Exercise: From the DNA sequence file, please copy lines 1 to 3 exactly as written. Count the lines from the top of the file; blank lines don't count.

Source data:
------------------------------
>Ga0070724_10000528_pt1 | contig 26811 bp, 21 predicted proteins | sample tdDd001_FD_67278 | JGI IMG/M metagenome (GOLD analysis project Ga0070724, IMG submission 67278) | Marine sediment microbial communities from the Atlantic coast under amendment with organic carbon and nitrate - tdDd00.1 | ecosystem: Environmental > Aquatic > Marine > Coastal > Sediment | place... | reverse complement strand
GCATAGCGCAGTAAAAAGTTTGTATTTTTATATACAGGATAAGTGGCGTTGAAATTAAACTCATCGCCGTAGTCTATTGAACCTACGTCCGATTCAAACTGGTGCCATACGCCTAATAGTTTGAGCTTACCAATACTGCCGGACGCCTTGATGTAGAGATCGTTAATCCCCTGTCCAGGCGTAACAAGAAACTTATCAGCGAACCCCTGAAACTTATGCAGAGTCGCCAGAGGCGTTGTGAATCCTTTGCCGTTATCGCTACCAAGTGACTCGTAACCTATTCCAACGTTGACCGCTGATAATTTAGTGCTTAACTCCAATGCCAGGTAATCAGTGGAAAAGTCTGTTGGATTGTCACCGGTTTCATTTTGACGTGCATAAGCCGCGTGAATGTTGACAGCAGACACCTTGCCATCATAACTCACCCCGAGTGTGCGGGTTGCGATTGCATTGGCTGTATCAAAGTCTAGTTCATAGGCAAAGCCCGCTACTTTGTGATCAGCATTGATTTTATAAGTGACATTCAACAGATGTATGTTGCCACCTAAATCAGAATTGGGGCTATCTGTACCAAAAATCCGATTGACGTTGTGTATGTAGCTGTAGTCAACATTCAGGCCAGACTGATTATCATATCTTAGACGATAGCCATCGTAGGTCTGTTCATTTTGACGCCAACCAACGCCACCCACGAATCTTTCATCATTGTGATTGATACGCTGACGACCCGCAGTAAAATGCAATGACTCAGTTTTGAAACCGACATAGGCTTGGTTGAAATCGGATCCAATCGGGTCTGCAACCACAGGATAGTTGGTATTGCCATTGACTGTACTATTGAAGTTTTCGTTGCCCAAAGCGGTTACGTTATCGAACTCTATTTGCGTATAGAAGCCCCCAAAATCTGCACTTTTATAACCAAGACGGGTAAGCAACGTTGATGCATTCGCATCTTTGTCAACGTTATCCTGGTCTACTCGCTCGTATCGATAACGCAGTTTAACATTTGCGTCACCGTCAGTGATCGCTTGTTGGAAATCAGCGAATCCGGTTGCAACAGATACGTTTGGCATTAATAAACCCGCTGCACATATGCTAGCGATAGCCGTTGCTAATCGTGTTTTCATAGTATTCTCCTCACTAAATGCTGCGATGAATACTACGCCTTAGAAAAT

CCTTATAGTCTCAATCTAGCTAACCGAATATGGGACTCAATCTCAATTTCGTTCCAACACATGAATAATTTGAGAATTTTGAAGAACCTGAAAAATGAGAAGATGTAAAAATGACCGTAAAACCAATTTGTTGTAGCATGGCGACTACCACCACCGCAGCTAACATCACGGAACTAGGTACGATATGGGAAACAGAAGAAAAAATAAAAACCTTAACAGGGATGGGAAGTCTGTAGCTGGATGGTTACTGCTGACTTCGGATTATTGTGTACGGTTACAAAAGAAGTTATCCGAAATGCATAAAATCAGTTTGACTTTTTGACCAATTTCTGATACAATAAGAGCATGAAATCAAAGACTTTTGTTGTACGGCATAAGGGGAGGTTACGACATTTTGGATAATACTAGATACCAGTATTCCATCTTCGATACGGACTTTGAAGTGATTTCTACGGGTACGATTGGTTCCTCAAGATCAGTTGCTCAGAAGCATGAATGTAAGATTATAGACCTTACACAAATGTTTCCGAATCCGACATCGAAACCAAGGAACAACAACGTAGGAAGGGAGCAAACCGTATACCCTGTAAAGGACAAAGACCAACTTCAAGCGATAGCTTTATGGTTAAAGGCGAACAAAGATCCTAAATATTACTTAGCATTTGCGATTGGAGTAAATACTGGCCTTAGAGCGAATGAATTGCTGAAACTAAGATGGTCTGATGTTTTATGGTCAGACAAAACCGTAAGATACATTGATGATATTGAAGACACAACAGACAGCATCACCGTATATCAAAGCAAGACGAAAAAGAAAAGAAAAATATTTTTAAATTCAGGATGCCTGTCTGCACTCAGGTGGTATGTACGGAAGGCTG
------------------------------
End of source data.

>Ga0070724_10000528_pt1 | contig 26811 bp, 21 predicted proteins | sample tdDd001_FD_67278 | JGI IMG/M metagenome (GOLD analysis project Ga0070724, IMG submission 67278) | Marine sediment microbial communities from the Atlantic coast under amendment with organic carbon and nitrate - tdDd00.1 | ecosystem: Environmental > Aquatic > Marine > Coastal > Sediment | place... | reverse complement strand
GCATAGCGCAGTAAAAAGTTTGTATTTTTATATACAGGATAAGTGGCGTTGAAATTAAACTCATCGCCGTAGTCTATTGAACCTACGTCCGATTCAAACTGGTGCCATACGCCTAATAGTTTGAGCTTACCAATACTGCCGGACGCCTTGATGTAGAGATCGTTAATCCCCTGTCCAGGCGTAACAAGAAACTTATCAGCGAACCCCTGAAACTTATGCAGAGTCGCCAGAGGCGTTGTGAATCCTTTGCCGTTATCGCTACCAAGTGACTCGTAACCTATTCCAACGTTGACCGCTGATAATTTAGTGCTTAACTCCAATGCCAGGTAATCAGTGGAAAAGTCTGTTGGATTGTCACCGGTTTCATTTTGACGTGCATAAGCCGCGTGAATGTTGACAGCAGACACCTTGCCATCATAACTCACCCCGAGTGTGCGGGTTGCGATTGCATTGGCTGTATCAAAGTCTAGTTCATAGGCAAAGCCCGCTACTTTGTGATCAGCATTGATTTTATAAGTGACATTCAACAGATGTATGTTGCCACCTAAATCAGAATTGGGGCTATCTGTACCAAAAATCCGATTGACGTTGTGTATGTAGCTGTAGTCAACATTCAGGCCAGACTGATTATCATATCTTAGACGATAGCCATCGTAGGTCTGTTCATTTTGACGCCAACCAACGCCACCCACGAATCTTTCATCATTGTGATTGATACGCTGACGACCCGCAGTAAAATGCAATGACTCAGTTTTGAAACCGACATAGGCTTGGTTGAAATCGGATCCAATCGGGTCTGCAACCACAGGATAGTTGGTATTGCCATTGACTGTACTATTGAAGTTTTCGTTGCCCAAAGCGGTTACGTTATCGAACTCTATTTGCGTATAGAAGCCCCCAAAATCTGCACTTTTATAACCAAGACGGGTAAGCAACGTTGATGCATTCGCATCTTTGTCAACGTTATCCTGGTCTACTCGCTCGTATCGATAACGCAGTTTAACATTTGCGTCACCGTCAGTGATCGCTTGTTGGAAATCAGCGAATCCGGTTGCAACAGATACGTTTGGCATTAATAAACCCGCTGCACATATGCTAGCGATAGCCGTTGCTAATCGTGTTTTCATAGTATTCTCCTCACTAAATGCTGCGATGAATACTACGCCTTAGAAAAT

CCTTATAGTCTCAATCTAGCTAACCGAATATGGGACTCAATCTCAATTTCGTTCCAACACATGAATAATTTGAGAATTTTGAAGAACCTGAAAAATGAGAAGATGTAAAAATGACCGTAAAACCAATTTGTTGTAGCATGGCGACTACCACCACCGCAGCTAACATCACGGAACTAGGTACGATATGGGAAACAGAAGAAAAAATAAAAACCTTAACAGGGATGGGAAGTCTGTAGCTGGATGGTTACTGCTGACTTCGGATTATTGTGTACGGTTACAAAAGAAGTTATCCGAAATGCATAAAATCAGTTTGACTTTTTGACCAATTTCTGATACAATAAGAGCATGAAATCAAAGACTTTTGTTGTACGGCATAAGGGGAGGTTACGACATTTTGGATAATACTAGATACCAGTATTCCATCTTCGATACGGACTTTGAAGTGATTTCTACGGGTACGATTGGTTCCTCAAGATCAGTTGCTCAGAAGCATGAATGTAAGATTATAGACCTTACACAAATGTTTCCGAATCCGACATCGAAACCAAGGAACAACAACGTAGGAAGGGAGCAAACCGTATACCCTGTAAAGGACAAAGACCAACTTCAAGCGATAGCTTTATGGTTAAAGGCGAACAAAGATCCTAAATATTACTTAGCATTTGCGATTGGAGTAAATACTGGCCTTAGAGCGAATGAATTGCTGAAACTAAGATGGTCTGATGTTTTATGGTCAGACAAAACCGTAAGATACATTGATGATATTGAAGACACAACAGACAGCATCACCGTATATCAAAGCAAGACGAAAAAGAAAAGAAAAATATTTTTAAATTCAGGATGCCTGTCTGCACTCAGGTGGTATGTACGGAAGGCTG